The Advisory Committee on Immunization Practices for the Centers for Disease Control and Prevention recommend that nine to 14-year-olds need only two doses of the HPV vaccine, instead of the three doses that have traditionally been administered. Studies show that two doses within that age group is just as effective as three doses in older teens and young adults. The change may increase the number of kids who actually complete the series of shots. (Johnson, 10/24)
Authorities believe Hong “recruited” Medicare beneficiaries for massage and acupuncture treatments, even though those treatments aren't eligible for reimbursement. Prosecutors allege that Hong’s clinics falsely claimed that the patients had received physical therapy.
Orange County Register:
Brea Man Convicted Of Multimillion-Dollar Medicare Fraud
A Brea man faces decades behind bars after being convicted of using his rehabilitation clinics to submit millions of dollars in false Medicare claims. A jury at the U.S. District Courthouse on Wednesday convicted Simon Hong, 54, of 19 felonies, including healthcare fraud, making illegal kickbacks and identity theft. Hong, who is also known as Seong Wook Hong, ran several medical clinics in Los Angeles County, including Hong’s Medical Management, Inc., CMH Practice Solution and Solution Inc. (Emery, 10/24)
In other news from across the state —
Teal Pumpkins Steer Food Alergic Trick-Or-Treaters To Houses Handing Out Non-Edible Treats
Scattered among the scarecrows and gourds in front of the Sorrells’ south Arden home is a bright turquoise pumpkin, an out-of-place item that pops out among the fall colors and catches the attention of passers-by. To explain the odd detail, Kitty Sorrells has posted a turquoise sign declaring, “We are allergy friendly!” The sign and the pumpkin signal her participation in the Teal Pumpkin Project, a national effort by nonprofit organization Food Allergy Research and Education to get people to hand out allergy-safe candy alternatives such as glow sticks and bouncy balls this Halloween. (Caiola, 10/24)
The Obama administration says customers buying insurance from the exchanges will still be able to find plans for less than $100 a month with help from federal subsidies.
The New York Times:
Some Health Plan Costs To Increase By An Average Of 25 Percent, U.S. Says
Premiums for midlevel health plans under the Affordable Care Act will increase by an average of 25 percent next year, while consumers in some states will find significantly fewer insurance companies offering coverage, the federal government said Monday. (Pear, 10/24)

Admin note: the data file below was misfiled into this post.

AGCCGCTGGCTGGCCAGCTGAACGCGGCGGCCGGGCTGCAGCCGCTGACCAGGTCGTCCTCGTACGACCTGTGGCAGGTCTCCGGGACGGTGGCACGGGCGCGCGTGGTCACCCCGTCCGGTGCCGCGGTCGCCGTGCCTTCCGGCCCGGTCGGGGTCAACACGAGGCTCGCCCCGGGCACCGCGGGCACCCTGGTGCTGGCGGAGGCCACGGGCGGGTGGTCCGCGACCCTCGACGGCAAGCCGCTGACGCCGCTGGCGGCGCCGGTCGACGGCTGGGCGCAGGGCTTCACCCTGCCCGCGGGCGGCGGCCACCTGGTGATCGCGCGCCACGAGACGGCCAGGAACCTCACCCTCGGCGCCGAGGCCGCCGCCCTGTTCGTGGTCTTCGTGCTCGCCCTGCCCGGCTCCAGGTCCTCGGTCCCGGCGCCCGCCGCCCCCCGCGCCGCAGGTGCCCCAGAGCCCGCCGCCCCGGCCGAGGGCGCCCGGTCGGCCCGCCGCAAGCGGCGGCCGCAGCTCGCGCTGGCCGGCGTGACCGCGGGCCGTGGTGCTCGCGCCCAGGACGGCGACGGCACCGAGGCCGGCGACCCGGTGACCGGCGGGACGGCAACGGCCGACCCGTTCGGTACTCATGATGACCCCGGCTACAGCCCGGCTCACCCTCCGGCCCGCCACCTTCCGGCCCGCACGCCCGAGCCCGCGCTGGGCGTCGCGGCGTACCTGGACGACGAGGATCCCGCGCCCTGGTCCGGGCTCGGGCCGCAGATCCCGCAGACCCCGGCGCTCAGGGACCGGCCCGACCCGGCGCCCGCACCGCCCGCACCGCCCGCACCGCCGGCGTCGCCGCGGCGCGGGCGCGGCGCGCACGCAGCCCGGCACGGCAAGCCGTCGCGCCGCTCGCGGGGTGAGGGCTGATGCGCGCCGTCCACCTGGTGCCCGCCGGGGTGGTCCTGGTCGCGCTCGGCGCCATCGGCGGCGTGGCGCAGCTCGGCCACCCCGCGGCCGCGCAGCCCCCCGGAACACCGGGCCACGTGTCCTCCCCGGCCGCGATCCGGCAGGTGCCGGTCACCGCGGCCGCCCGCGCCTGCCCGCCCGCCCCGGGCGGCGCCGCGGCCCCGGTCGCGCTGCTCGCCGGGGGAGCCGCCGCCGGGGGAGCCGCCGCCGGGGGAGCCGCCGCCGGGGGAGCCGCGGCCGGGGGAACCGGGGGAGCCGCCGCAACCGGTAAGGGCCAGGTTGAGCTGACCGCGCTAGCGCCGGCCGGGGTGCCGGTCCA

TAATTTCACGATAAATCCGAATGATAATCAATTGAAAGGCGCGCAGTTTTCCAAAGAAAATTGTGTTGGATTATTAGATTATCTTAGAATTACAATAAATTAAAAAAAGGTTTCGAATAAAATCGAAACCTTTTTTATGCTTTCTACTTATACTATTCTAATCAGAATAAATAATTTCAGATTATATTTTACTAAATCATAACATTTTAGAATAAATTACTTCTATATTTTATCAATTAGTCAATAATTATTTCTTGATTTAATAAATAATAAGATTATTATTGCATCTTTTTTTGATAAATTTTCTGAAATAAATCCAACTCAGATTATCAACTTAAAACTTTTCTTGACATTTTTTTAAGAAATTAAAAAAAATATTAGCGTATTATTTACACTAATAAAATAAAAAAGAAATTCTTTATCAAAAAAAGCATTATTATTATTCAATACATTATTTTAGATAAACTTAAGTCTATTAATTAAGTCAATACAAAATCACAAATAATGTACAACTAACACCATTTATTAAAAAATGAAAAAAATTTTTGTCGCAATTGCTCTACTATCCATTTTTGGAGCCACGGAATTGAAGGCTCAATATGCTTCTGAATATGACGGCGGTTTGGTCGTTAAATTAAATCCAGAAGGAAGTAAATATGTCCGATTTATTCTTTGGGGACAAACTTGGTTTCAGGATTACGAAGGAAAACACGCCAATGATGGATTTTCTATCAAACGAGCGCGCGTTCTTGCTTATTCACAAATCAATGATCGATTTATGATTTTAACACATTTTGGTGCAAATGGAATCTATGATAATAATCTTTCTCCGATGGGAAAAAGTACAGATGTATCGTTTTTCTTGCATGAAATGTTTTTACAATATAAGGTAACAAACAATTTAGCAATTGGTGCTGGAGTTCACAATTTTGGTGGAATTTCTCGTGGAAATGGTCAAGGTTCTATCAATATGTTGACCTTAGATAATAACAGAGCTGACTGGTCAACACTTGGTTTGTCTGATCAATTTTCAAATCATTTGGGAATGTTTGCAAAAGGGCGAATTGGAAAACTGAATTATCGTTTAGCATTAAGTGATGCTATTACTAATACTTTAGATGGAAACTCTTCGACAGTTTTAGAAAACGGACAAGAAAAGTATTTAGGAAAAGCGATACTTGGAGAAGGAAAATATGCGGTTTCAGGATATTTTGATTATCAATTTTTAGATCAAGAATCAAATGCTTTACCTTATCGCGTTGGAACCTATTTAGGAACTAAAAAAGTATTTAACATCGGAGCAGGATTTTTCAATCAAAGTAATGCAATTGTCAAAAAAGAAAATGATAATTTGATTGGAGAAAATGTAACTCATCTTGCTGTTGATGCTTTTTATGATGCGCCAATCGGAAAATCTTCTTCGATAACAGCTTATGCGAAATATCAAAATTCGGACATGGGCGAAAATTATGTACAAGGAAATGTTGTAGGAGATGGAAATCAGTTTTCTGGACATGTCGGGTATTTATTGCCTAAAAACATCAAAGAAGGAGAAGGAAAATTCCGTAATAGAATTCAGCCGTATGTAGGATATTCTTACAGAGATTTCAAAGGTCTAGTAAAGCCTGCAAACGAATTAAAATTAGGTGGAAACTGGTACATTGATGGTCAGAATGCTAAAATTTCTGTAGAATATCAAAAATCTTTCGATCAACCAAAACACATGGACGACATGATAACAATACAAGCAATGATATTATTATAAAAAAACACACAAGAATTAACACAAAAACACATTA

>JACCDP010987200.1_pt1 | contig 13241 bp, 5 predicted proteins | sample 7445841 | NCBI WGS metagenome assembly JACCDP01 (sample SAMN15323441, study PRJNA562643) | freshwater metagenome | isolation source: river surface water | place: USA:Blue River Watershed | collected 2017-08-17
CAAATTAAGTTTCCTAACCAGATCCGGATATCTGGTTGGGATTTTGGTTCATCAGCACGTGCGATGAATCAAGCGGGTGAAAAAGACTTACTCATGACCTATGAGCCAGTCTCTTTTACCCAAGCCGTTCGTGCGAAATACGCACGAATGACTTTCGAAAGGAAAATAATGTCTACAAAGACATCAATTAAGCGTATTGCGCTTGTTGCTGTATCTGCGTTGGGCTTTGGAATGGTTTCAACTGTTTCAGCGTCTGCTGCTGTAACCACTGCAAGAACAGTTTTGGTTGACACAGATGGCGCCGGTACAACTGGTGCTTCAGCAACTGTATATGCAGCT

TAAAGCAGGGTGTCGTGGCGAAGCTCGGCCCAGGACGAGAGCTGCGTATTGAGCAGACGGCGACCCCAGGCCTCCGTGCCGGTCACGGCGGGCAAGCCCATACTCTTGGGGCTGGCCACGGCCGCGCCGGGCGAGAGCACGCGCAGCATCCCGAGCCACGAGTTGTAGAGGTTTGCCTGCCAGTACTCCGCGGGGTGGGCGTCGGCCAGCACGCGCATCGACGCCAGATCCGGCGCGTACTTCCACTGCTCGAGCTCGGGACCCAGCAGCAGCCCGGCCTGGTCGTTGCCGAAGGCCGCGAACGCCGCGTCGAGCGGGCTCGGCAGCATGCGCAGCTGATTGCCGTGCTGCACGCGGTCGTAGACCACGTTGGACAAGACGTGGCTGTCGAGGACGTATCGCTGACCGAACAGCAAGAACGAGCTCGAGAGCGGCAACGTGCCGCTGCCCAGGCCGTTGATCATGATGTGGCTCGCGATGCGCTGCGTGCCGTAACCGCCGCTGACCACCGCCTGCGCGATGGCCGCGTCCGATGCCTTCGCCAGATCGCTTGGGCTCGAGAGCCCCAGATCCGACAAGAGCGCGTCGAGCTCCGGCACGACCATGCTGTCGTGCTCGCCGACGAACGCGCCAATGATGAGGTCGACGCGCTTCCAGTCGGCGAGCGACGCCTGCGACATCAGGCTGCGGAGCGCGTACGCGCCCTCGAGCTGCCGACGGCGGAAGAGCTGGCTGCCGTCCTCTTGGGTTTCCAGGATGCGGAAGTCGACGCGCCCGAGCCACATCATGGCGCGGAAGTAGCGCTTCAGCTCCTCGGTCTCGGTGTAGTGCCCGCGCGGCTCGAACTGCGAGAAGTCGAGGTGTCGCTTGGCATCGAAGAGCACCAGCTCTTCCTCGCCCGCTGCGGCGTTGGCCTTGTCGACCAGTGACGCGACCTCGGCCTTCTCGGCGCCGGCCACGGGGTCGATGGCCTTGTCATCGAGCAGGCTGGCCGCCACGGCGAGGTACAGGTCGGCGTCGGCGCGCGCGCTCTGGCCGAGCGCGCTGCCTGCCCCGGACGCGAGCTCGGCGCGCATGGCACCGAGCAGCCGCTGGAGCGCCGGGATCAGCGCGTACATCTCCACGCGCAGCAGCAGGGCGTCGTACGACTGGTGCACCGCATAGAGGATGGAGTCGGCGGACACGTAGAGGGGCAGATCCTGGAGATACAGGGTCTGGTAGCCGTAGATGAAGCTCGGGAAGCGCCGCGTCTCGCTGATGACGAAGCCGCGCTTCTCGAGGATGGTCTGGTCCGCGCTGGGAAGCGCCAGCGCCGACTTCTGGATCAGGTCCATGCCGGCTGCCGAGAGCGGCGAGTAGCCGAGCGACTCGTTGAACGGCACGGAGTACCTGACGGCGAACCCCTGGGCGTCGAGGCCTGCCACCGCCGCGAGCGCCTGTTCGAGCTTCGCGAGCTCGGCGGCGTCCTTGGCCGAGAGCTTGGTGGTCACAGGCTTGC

In other national health care news —
The New York Times:
AARP Sues U.S. Over Rules For Wellness Programs
Employers have raced to offer workers a hefty financial incentive to sign up for programs meant to improve their health, submitting personal medical details in the process. But as these programs have spread, so has resistance from employees dubious about sharing that information with employers. On Monday, that tension erupted in a federal lawsuit against the government agency that handles the rules on these so-called wellness programs. (Abelson, 10/24)
CMS Halts Auto-Enrollment Proposals From Medicare Advantage Plans
The CMS has temporarily stopped accepting new proposals from health insurance companies seeking to automatically enroll their commercial or Medicaid patients into their Medicare Advantage plans. The federal agency also disclosed that 29 Medicare Advantage companies—including Aetna, UnitedHealth Group and several Blue Cross and Blue Shield insurers—can move consumers who had been enrolled in a regular plan into their Medicare Advantage products once the consumers turn 65 years old. (Herman and Livingston, 10/24)
The Washington Post:
Newt Gingrich Is The New Face Of A Controversial Opioid Addiction Therapy
Former House Speaker Newt Gingrich will be joining former Obama adviser Anthony Kapel “Van” Jones on stage on Monday in Washington to discuss a topic that they've not spoken much about in the past: the nation's opioid addiction crisis. The two men — along with former U.S. representative Patrick Kennedy, who has written a memoir about his struggles with cocaine, painkillers and alcohol — are “founding advisers” of a nonprofit that popped up in the summer called Advocates for Opioid Recovery. Its mission is “advancing a science-based, evidence-based treatment system that can reduce death and suffering from opioid addiction. (Cha, 10/24)
The Washington Post:
What You Need To Know About Those New, Deadly Heart-Surgery Infections
The Centers for Disease Control and Prevention warned open-heart surgery patients recently that they were at risk of a deadly infection linked to a medical device used during their operations. Now, worried consumers say they are having a hard time getting information from hospitals and doctors about what they should do. (Sun, 10/24)
How Hospital Sinks Became A Health Problem
In a devilish case of unintended consequences, sinks have been linked to a number of outbreaks of serious infections in hospitals from Baltimore to Shanghai and many places in between in recent years. In one notable case, a hospital in the Netherlands took sinks out of the patient rooms in its intensive care unit in a bid to slow the spread of bacteria. (It worked.) At a time when concern is mounting about antibiotic resistance, and when the specter of untreatable infections threatens the advances of modern medicine, finding ways to slow the development and spread of drug-resistant bacteria is a major preoccupation of infection control teams. As a result, evidence that hospital sinks could exacerbate the problem presents health care specialists with a quandary. (Branswell, 10/25)